Other Voices: Armed with lower budgets CIOs want 360° view of consumers
This year's survey finds CIOs struggling with tightened belts and connecting with the customer
in the NewsState of Logistics 2016: Pursue mutual benefit Pack Expo East: Breakthrough technologies and educational offerings await attendees FMC advises National Retail Federation on new ocean cargo alliances CBRE data points to ongoing limited real estate availability Infosys study: AI adoption driving revenue growth for businesses More News
Editor’s Note: The following column by Allan Davies, Chief Marketing Officer of Aldata Solution, is part of Modern’s new Other Voices column. The series, published on Wednesdays, will feature ideas, opinions and insights from end users, analysts, systems integraters and OEMs. Click on the link to learn about submitting a column for consideration.
In the midst of what appears to be an economic recovery, we can’t help but expect IT budgets and consumer behaviors to return to what they were before the country was forced to tighten its belt. However, the results of our 2011 Global Retail CIO Survey reveal the opposite.
According to information culled from interviews with retailers from across 26 countries in the Americas and Europe conducted by Martec International, the economy is still considered the most important issue facing retailers. Subsequently, it was found that reduced IT budgets are the new “normal” and with a desire for customer insights, CIOs will have to strategically find ways to connect with the post-recession consumer.
With a total of 136 CIOs and IT directors in category-management-style retailers interviewed, the 2011 Global Retail CIO Survey provides insights into current retail spending plans and priorities. Incorporating the views of retailers whose combined sales represent $555 billion from more than 117,000 stores, participants included a mix of both food and non-food retailers.
In its third year, the survey has shown some interesting year-over-year statistics when it comes to retailer’s reaction to the recession. This year was no different as IT budgets dropped once again from 1.3% to 1.1% of sales despite a perceived upturn in our economy. What’s more, half of the retailers surveyed believe that budgets will remain the same for the next year. Thus, CIOs are being forced to do more with less, including investing in technologies to cut overall store operations costs and attract post-recession consumer spend.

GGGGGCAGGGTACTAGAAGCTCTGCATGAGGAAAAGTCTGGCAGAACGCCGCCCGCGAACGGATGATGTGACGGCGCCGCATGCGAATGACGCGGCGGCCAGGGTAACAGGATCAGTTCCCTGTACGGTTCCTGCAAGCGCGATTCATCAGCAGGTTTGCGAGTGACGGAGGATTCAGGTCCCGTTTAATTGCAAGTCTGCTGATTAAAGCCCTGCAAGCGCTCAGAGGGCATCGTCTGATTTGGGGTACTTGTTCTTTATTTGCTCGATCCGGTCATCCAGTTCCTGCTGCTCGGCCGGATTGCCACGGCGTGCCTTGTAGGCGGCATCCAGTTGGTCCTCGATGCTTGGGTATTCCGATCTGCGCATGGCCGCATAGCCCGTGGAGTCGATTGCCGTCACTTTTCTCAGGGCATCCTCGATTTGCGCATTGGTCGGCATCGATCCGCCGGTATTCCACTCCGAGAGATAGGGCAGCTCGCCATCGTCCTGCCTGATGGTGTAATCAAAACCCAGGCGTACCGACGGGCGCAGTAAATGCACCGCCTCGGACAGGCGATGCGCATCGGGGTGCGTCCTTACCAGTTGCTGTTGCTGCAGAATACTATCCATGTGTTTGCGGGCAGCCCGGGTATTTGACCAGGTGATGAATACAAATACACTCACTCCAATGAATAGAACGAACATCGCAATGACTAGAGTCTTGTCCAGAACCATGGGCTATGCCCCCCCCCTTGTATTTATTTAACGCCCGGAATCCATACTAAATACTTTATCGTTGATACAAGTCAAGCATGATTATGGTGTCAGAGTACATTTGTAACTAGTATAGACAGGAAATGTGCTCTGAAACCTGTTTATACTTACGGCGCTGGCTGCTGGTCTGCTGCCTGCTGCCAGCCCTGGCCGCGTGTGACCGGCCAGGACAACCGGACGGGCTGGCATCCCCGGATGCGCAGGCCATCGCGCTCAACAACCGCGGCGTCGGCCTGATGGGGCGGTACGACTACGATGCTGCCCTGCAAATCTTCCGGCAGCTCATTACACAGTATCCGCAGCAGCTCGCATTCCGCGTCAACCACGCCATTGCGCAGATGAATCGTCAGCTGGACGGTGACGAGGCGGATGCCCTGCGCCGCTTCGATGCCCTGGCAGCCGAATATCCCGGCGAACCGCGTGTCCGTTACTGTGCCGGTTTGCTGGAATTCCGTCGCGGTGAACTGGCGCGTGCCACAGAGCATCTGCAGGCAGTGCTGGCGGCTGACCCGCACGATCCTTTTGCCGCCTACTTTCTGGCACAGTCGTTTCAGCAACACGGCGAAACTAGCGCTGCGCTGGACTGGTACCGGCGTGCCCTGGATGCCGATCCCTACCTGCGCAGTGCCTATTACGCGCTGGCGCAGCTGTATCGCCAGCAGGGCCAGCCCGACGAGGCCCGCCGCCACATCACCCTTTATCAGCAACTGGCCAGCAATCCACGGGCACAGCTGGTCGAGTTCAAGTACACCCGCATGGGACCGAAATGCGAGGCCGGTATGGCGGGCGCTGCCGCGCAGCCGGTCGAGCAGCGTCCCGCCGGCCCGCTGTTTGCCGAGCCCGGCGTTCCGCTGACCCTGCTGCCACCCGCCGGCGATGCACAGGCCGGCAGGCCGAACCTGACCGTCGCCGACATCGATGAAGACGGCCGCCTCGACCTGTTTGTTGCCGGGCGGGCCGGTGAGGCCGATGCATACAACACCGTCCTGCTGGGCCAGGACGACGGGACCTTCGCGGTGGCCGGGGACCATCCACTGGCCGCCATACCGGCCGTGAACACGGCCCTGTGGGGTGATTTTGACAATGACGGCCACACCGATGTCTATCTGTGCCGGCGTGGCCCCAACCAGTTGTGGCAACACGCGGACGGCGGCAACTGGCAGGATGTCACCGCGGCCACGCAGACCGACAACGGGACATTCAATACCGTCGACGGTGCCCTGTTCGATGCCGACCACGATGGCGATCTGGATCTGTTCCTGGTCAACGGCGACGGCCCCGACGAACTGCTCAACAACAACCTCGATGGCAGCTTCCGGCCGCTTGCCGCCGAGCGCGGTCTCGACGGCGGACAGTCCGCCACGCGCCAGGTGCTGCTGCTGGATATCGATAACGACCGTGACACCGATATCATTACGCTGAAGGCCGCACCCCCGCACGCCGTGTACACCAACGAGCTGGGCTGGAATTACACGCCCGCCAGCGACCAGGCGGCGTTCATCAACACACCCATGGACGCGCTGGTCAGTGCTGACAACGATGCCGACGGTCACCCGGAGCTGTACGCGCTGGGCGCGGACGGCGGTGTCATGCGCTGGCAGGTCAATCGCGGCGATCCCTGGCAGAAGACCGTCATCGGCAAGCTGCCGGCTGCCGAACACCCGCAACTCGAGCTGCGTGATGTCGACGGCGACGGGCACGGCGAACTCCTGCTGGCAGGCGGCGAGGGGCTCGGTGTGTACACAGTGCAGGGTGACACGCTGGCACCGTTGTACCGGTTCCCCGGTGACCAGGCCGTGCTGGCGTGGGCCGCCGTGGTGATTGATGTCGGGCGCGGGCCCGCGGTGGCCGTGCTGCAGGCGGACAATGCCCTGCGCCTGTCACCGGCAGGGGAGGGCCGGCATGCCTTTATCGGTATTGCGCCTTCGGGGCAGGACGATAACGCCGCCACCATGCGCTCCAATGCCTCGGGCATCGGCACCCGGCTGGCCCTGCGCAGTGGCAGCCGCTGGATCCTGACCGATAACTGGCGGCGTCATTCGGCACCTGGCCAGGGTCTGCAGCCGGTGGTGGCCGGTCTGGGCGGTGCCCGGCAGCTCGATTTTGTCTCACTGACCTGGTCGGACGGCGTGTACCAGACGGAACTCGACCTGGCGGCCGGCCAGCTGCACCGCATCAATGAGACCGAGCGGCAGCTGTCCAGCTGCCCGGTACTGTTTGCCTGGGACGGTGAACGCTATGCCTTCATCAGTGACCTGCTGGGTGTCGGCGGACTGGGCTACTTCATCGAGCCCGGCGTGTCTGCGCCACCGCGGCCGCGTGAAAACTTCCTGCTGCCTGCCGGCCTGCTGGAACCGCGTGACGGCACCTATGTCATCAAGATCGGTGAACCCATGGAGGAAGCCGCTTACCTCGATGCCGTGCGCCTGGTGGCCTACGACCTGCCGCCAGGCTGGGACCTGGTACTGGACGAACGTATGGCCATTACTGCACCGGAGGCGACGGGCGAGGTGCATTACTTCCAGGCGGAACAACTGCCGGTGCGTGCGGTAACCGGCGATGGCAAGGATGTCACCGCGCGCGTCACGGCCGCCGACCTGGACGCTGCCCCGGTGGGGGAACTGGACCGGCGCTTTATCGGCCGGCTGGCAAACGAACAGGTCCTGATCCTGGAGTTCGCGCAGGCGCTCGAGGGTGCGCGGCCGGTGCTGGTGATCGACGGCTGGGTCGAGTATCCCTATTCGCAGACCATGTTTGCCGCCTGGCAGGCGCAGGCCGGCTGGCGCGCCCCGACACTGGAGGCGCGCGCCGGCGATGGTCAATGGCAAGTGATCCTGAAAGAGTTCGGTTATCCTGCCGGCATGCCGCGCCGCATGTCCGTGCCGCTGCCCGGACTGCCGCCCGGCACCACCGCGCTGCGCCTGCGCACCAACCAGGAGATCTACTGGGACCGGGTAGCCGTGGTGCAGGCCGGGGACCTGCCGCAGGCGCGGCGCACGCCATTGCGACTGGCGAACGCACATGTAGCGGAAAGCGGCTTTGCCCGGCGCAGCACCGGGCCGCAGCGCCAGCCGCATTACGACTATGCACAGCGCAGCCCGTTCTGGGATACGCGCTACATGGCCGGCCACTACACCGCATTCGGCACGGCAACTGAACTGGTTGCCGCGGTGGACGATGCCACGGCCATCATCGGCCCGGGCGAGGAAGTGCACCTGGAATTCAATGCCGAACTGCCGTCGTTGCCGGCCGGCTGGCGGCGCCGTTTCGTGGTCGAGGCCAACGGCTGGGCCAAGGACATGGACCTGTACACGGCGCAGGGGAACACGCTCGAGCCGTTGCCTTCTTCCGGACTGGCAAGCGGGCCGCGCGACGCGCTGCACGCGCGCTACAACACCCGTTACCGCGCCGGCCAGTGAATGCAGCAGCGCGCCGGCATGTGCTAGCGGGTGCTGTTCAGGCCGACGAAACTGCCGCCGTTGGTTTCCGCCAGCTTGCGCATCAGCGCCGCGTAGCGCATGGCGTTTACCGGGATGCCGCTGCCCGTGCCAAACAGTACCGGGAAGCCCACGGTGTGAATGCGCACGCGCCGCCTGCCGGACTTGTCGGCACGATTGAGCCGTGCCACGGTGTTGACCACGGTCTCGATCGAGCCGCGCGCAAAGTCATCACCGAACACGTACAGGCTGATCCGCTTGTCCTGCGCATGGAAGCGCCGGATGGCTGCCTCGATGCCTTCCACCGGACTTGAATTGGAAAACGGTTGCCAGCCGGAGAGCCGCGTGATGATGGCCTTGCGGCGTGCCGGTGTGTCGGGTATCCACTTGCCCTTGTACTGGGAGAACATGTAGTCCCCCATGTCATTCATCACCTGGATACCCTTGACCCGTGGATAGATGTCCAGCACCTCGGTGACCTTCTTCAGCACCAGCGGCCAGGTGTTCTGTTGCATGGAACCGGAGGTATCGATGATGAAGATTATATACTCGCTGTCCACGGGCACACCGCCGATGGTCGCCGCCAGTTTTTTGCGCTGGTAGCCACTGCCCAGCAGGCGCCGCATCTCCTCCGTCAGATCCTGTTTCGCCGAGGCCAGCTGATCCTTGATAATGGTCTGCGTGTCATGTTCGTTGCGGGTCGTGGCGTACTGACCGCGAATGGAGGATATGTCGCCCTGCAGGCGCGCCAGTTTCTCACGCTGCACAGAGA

While we weren’t surprised to find that the economy is still the biggest concern for retailers today, we didn’t expect that almost double the number of mid-size retailers rated it their number one concern compared to the larger and smaller stores. This indicates that mid-size retailers struggling to compete with the larger chains need to leverage their close relationship with the consumer to better serve them while trying to make more money. Customer loyalty is a critical differentiator and isn’t being leveraged as well as it should be in that segment of the industry.
The survey also made some interesting insights into the profile of the post-recession consumer. Still conscious of the rising price of fuel, this consumer is emerging from tough economic times with a desire for quality and convenience. Suffering ‘promotion fatigue’ the survey found that retailers will not be connecting with consumers through promotions as they have in the past. In fact, promotion management has gone from the number one investment priority in 2009 to the ninth in 2011. CIOs will now focus on gaining a full understanding of consumer buying behaviors to improve inventory margins while keeping shelves stocked – allowing consumers to buy exactly what they want, when they want it.
The rising price of fuel is not just affecting consumers. Spiraling transportation costs are motivating 39 percent of surveyed CIOs to invest in demand forecasting technologies that ensure that efficient shipping and supplier orders are meeting customer demands this year. These technologies help retailers prioritize customer knowledge to understand consumer buying patterns and reduce spend on wasted raw materials. This last point is particularly noteworthy because waste simply cannot be tolerated during a time when budgets are tight.
This year’s survey results show that retailers and consumers alike have been forever changed by the recession. The relationship between the two will be a top priority for retailers and will be the key differentiator for those looking to cut operations costs and increase consumer spend. Thus, despite the continual IT budget cuts, retailers and manufacturers looking to attract dollars will need to gain a true 360° view of their consumers and tailor their product mix accordingly. While we have experienced an uptick in the economy, Americans are sticking to frugal behaviors for now and successful retailers will gain an understanding of this new consumer and adapt.
About the AuthorBob Trebilcock Bob Trebilcock, editorial director, has covered materials handling, technology, logistics and supply chain topics for nearly 30 years. In addition to Supply Chain Management Review, he is also Executive Editor of Modern Materials Handling. A graduate of Bowling Green State University, Trebilcock lives in Keene, NH. He can be reached at 603-357-0484.
Subscribe to Modern Materials Handling Magazine!Subscribe today. It's FREE!
Find out what the world’s most innovative companies are doing to improve productivity in their plants and distribution centers.
Start your FREE subscription today!